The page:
Our great great grandfather George William Lillies was a medical doctor by training, but also a naturalist of wide ranging interests. All through the journal that he wrote during his time as a Royal Navy ship’s surgeon in West Africa, he makes observations about the flora, fauna, geology, ethnography and climatology of the region, and reports on his efforts to collect and preserve specimens.
It starts early with observations of the exotic flora of the Cape Verde Islands which his ship visited en route to its posting in Sierra Leone. “The island is very fertile,” he writes, “but very unhealthy. On it grow Cocoa Nut trees, Tamarinds - Pine Apples - Oranges -Lemons - Limes - Bananas and a curious kind of fruit called t[h]e Mammy Apple.” It’s not always easy to figure out what it is GWL actually saw. Mammy Apple? This is almost certainly Mammea americana, a fruit native to tropical South America that was introduced to other tropical regions, including west Africa, after the Spanish Conquest.
Sometimes, GWL’s interest in local flora and fauna isn’t purely scientific. In the same passage about Cape Verde, he adds, “Plenty of Turkeys and fowls can be got here and at a very cheap rate - The Inhabitants are very fond of exchanging provisions for old clothes - I got this morning as fine a Turkey as ever I saw with Pine Apples, a cocoa nut and a dozen eggs for an old rusty pair of trousers, not worth I should think at most two shillings.” He often segues abruptly in this way from the disinterestedly scientific to the down-to-earth and practical.
Most of the time, GWL is simply observing and cataloguing, and sometimes his interest seems as much aesthetic as scientific. On a visit to Prince’s Island (part of the Portuguese-speaking Democratic Republic of São Tomé and Príncipe today), he describes walking through a plantation with “a beautiful avenue formed by Guava Trees Coffee Shrubs Palms and a species of Creeper bearing seeds that resembled chestnuts.” GWL, like most first-time visitors to tropical and semi-tropical climes, is attracted to the picturesque hanging vines. “The creepers are exceedingly beautiful,” he writes. “[T]hey climb to the tops of the tallest trees and then hang down in graceful festoons.”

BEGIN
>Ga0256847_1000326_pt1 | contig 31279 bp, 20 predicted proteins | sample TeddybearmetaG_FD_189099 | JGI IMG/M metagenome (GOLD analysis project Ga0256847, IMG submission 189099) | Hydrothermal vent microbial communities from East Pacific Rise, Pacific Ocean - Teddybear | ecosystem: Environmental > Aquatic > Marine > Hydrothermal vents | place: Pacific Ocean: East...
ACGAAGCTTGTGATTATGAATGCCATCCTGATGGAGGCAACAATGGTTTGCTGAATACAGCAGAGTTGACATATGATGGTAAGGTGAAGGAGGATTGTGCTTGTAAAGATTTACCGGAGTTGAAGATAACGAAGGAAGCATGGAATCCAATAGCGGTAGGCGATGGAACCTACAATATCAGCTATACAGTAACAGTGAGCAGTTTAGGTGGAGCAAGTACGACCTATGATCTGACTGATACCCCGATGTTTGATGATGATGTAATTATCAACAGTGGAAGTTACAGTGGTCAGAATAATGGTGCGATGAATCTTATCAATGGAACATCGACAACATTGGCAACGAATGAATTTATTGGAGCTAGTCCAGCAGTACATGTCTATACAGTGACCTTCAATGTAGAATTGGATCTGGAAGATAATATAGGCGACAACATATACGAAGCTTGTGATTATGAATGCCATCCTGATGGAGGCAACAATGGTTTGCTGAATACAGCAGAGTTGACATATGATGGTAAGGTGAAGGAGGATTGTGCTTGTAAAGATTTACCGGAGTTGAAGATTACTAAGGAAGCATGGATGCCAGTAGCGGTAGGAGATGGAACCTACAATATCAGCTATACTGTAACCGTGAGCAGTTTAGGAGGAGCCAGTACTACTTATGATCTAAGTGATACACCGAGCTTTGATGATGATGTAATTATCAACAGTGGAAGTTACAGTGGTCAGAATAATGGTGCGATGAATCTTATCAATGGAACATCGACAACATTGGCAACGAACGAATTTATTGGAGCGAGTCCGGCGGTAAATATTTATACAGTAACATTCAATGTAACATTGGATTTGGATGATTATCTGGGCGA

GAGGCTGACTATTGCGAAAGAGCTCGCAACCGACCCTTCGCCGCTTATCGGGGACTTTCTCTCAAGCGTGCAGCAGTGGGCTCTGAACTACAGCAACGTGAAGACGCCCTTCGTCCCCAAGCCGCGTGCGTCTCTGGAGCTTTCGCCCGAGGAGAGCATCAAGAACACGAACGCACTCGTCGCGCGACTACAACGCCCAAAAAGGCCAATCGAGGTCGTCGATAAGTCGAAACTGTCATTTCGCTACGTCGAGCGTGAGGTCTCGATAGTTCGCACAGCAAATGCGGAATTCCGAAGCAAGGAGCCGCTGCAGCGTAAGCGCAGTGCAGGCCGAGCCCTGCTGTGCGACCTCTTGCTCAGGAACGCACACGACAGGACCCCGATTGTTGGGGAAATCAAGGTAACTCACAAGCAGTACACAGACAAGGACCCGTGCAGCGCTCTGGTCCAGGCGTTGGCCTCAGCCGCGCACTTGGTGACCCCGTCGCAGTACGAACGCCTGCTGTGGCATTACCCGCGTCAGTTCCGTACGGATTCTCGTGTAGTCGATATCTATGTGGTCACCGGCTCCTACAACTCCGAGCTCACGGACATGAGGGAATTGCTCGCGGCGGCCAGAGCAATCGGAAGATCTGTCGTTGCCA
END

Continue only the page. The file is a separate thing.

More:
|Modern tile mosaic depicting São Tomé and Príncipe coconut plantation|
He is perhaps most interested in birds, mentioning “Palm Birds,” in particular, on several occasions. GWL describes them as “beautiful plumaged birds [so] called…from their building on the Palm tree and forming their nests of strips of its leaves - Their nests hang from the stems under the leaves and resemble in shape a wren's nest - The cock bird has a beautiful plumage bright yellow and black with scarlet eyes and black pupils - they live on insects principally and are called by the natives Snowdies - The Hen bird in plumage resembles much the yellow hammer.”
It took some digging to figure out which bird he was talking about. The term palm bird has apparently fallen out of general English usage. But I found it in a couple of specialist lexicons of Liberian English, in one case rendered phonetically as “palm boid.” Both define it as a hornbill, of which two subspecies are common in Liberia, and presumably in nearby Sierra Leone where our man reports seeing them: the Allied and the Yellow-Casqued. But neither hornbill exactly matches GWL's description (see illustrations).